The South Bay allegations only came to light in the Pennsylvania report because Van der Putten worked briefly in the Scranton diocese and had applied to become a diocesan priest there in 2001. The Vatican alerted Scranton Bishop James Timlin about the Los Gatos abuse allegations and Van der Putten’s application was denied.

Pope Benedict XVI later defrocked him.

Van der Putten did not respond to attempts to reach him through phones and emails associated to him through public records. The Scranton diocese cut contact with him after April 2002 and it is unclear what happened to him since.

According to the report, Van der Putten committed “indecent acts” with a 15-year-old girl in Los Gatos and attempted to abuse a second 17-year-old girl while serving at St. Aloysius. The report noted that there was “no description” of those acts, but said that Van der Putten later admitted to Bishop Timlin that he had “involvement with a 16-year-old girl.”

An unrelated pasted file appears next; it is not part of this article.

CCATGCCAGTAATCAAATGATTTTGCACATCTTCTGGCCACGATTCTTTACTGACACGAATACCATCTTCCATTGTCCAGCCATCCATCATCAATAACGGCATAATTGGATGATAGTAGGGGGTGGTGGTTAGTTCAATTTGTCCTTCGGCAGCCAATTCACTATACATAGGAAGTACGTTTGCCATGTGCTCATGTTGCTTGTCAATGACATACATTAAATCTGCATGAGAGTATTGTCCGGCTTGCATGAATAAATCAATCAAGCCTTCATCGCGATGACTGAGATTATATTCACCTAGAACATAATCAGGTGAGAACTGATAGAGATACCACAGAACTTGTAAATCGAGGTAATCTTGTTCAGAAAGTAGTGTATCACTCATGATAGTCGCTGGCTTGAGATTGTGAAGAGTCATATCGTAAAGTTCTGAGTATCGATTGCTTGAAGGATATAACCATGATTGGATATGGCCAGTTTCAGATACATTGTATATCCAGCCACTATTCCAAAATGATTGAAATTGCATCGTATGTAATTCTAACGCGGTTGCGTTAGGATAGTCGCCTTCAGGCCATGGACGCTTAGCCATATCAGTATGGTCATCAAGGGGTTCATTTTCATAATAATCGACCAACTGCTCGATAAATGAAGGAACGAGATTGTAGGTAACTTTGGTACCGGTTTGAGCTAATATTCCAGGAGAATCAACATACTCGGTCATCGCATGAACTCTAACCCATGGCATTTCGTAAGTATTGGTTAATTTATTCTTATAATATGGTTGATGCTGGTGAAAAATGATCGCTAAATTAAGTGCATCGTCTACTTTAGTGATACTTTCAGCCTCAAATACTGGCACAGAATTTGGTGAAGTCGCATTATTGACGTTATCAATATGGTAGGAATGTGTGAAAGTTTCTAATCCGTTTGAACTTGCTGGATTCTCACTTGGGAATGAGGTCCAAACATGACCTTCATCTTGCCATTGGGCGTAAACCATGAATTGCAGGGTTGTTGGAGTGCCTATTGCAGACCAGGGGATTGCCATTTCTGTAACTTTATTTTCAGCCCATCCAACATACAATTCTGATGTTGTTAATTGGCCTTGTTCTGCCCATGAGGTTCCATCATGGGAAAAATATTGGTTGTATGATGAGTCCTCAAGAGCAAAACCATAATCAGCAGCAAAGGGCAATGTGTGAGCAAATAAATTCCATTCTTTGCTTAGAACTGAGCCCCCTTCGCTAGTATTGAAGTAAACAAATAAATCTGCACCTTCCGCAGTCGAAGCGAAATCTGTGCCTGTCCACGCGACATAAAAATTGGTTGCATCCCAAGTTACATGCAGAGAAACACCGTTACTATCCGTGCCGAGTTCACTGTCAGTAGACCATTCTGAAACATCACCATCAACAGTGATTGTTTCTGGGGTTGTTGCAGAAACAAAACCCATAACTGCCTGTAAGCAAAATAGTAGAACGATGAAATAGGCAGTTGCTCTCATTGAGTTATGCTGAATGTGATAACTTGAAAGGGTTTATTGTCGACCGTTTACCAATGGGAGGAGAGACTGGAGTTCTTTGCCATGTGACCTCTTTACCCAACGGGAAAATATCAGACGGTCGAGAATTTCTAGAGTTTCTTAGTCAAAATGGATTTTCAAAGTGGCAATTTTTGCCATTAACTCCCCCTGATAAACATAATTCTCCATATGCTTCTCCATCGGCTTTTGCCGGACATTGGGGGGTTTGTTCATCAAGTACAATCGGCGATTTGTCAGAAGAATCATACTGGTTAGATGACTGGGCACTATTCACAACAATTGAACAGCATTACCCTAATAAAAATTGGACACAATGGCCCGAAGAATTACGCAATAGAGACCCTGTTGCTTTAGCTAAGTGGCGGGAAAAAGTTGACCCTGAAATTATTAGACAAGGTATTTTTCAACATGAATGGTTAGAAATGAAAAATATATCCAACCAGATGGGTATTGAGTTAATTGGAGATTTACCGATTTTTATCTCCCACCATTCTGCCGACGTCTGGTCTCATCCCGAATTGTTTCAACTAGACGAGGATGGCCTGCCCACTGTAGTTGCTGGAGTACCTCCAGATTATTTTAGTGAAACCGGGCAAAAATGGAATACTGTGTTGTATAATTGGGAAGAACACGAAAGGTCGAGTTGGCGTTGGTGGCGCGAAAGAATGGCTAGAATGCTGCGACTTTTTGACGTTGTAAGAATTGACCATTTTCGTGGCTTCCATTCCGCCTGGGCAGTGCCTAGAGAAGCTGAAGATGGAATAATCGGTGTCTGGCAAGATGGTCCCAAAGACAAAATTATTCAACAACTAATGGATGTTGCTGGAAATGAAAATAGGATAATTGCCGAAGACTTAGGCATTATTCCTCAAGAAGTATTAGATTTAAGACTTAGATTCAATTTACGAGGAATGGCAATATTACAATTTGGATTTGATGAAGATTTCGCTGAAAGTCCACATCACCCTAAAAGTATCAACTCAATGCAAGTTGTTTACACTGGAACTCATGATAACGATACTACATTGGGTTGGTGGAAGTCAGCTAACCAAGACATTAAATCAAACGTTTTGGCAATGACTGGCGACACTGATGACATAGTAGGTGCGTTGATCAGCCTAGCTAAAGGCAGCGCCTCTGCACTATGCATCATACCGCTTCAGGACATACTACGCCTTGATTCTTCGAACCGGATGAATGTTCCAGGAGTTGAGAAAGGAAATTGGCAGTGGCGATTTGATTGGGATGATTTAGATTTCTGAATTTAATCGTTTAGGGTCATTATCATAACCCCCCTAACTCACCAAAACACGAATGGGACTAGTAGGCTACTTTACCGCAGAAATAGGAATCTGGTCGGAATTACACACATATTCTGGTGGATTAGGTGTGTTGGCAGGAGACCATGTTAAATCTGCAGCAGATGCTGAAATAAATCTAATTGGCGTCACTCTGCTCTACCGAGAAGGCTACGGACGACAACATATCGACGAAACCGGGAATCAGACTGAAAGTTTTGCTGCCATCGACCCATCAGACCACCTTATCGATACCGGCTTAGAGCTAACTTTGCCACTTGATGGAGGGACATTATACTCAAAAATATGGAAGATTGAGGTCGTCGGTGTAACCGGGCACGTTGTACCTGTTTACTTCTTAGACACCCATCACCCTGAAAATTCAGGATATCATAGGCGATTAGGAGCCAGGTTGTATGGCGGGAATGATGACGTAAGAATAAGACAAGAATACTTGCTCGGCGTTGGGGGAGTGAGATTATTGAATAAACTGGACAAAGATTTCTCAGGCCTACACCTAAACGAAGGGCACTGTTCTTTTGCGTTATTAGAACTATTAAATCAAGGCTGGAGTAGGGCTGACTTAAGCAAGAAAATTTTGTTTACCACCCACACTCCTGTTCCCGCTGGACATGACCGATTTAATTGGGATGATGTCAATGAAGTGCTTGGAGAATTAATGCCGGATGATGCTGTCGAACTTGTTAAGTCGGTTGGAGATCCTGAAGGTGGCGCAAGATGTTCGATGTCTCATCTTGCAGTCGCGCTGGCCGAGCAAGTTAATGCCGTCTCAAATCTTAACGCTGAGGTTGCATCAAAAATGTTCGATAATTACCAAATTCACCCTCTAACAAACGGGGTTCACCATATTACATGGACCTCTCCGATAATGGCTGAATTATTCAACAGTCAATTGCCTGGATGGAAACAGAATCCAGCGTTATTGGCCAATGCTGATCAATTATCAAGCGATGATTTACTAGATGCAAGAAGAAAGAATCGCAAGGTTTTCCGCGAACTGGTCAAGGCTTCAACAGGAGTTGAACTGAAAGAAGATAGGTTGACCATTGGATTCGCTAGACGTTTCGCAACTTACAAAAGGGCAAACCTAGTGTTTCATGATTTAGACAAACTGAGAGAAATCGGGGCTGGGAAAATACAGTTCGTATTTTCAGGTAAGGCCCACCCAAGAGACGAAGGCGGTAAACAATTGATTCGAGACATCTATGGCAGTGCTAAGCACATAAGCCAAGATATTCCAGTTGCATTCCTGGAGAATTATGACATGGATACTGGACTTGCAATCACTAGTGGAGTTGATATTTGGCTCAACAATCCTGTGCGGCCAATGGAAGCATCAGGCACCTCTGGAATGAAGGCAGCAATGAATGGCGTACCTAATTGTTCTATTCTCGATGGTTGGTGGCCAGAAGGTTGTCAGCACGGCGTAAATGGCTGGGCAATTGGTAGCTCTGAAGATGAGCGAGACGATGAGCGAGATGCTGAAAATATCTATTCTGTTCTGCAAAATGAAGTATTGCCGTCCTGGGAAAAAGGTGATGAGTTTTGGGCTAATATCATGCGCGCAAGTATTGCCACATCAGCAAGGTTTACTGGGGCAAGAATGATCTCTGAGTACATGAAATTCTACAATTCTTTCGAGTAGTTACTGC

“He advised he kissed her and caressed her breast. He also exposed his genitalia,” according to the grand jury report. “Van der Putten claimed there was ‘nothing erotic’ about the encounter, just attempts ‘to build trust.'”

Because of the discrepancy between the reported ages of his victims in the report, it’s unclear whether those “indecent acts” involved the Los Gatos girl or another victim. The Office of the Attorney General in Pennsylvania was unable to clarify.

The grand jury report found that after the first Los Gatos allegation, Van der Putten was “immediately” sent to the international headquarters for the St. Pius society in Switzerland. Once there, he was sent on sabbatical to an island monastery in Scotland. He was later expelled from the St. Pius sect.

“He left us obviously looking for a home,” Asher said.